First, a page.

New stadiums: Three Balkan hills

source: StadiumDB.com

New stadiums: Three Balkan hills Each with its own charm and a story to tell. One had a concentration camp, another has its “Stadium of Death” and the last has people who decided to build a venue for their home side to have a place to stay…

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Stadion pod Tumbe Kafe

Stadion pod Tumbe Kafe

Located just at the basis of Baba mountain in 80,000-people town of Bitola, the ground became infamous in 1992 due to riots that broke out before Pelister-Vardar game that never took place as a result. Parts of the south stand were destroyed by fire and fences torn down. Some people began calling it “Stadium of Death” since then, despite there being no information of casualties.

Everyday use isn’t that dramatic, thankfully. Two stands of the ground that together hold 6,100 spectators are usually occupied in only a small part, with not even 1,000 people in attendance. South side, traditionally reserved for local fanatics Čkembari is sometimes closed due to no seats and low demand.

 Stadion Kralj Petar Prvi

Stadion Kralj Petar Prvi

Used by residents long before Banjica became a suburban district of Belgrade, the playing field was located near the hill also named Banjica (or simply – Washroom in English). This beautiful picturesque location was marred by horrifying history during WWII, when Nazis established a concentration camp in the neighbourhood.

But sports didn’t stop evolving here. FK Rad was established in 1958 and took over the field, improving it in terms of quality. However, it only became a real football stadium in 1977, thanks to a grandstand being built. Initial capacity was 3,500 people, later increased to current 6,000. There were plans to expand it to some 20,000 with extensive commercial infrastructure, but they didn’t come to fruition so far.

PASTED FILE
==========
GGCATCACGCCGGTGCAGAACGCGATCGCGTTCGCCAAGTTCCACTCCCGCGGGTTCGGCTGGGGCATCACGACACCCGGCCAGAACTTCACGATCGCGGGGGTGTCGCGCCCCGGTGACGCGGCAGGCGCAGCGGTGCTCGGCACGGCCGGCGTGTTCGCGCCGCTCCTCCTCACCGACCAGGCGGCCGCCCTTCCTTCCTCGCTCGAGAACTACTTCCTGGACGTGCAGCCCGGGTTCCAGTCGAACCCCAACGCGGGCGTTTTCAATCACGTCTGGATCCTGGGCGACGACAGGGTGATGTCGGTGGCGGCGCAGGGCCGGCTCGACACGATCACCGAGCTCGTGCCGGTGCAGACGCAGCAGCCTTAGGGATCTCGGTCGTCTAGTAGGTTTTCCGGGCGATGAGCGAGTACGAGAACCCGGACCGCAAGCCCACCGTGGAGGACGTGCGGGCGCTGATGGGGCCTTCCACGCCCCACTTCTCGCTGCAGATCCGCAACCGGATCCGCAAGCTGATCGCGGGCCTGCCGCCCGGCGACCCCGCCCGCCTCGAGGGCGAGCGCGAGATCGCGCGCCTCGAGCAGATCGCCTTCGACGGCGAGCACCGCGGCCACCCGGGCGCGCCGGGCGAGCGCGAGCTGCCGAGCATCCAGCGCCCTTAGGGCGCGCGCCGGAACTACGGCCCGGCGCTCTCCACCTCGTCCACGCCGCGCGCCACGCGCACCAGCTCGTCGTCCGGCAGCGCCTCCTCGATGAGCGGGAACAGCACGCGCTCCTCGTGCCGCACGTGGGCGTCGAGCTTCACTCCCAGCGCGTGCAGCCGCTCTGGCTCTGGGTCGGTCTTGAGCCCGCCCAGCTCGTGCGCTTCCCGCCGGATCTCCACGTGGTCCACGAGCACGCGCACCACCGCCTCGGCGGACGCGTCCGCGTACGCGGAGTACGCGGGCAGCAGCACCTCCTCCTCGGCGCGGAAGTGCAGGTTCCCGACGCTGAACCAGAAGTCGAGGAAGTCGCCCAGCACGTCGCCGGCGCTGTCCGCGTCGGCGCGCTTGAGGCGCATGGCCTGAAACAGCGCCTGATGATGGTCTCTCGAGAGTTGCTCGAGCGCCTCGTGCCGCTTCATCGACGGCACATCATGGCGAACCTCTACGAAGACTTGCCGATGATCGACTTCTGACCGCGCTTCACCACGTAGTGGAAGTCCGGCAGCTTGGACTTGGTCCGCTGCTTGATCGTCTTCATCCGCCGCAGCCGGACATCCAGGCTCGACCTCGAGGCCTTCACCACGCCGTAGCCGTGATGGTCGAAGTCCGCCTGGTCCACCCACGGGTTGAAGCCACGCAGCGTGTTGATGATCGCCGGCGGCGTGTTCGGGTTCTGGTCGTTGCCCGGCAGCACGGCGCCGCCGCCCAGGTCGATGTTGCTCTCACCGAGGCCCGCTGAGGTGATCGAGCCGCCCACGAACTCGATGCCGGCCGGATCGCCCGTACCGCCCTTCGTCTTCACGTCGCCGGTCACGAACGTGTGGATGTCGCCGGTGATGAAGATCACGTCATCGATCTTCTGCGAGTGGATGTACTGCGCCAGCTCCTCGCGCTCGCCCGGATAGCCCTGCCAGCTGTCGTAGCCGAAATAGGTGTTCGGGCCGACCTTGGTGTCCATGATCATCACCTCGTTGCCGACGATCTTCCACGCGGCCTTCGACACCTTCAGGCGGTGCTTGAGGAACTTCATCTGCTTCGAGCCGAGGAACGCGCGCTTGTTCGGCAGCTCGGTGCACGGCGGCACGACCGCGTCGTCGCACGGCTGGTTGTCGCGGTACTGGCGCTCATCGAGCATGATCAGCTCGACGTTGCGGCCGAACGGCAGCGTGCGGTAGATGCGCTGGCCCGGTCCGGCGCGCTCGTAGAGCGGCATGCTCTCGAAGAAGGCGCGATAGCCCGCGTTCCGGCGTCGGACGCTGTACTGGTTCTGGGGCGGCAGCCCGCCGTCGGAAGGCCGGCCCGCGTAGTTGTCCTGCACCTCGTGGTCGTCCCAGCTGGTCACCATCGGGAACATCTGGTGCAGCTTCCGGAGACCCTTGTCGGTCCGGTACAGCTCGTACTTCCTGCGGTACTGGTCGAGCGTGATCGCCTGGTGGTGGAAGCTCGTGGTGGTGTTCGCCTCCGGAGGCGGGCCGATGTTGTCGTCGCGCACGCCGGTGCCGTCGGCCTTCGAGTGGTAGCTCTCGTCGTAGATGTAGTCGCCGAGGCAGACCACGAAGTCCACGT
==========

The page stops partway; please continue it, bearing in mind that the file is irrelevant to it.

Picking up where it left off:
The stadium is named after Peter I, the last king of Serbs.

 Stadion u Pricviću

Stadion u Pricvicu

In this uniquely beautiful scenery home side NK Mosor used to play until 1972, when they moved for infrastructural reasons to nearby town of Stobrec. However, an amazing initiative of club and municipality authorities, local businessmen and regular villagers the venue has been redeveloped completely for Mosor to play home again.

It now has three modest stands that in total hold some 3,000 people, more than there are inhabitants in Žrnovnica. Above one of them office space has been created , but it remains unfinished to date.

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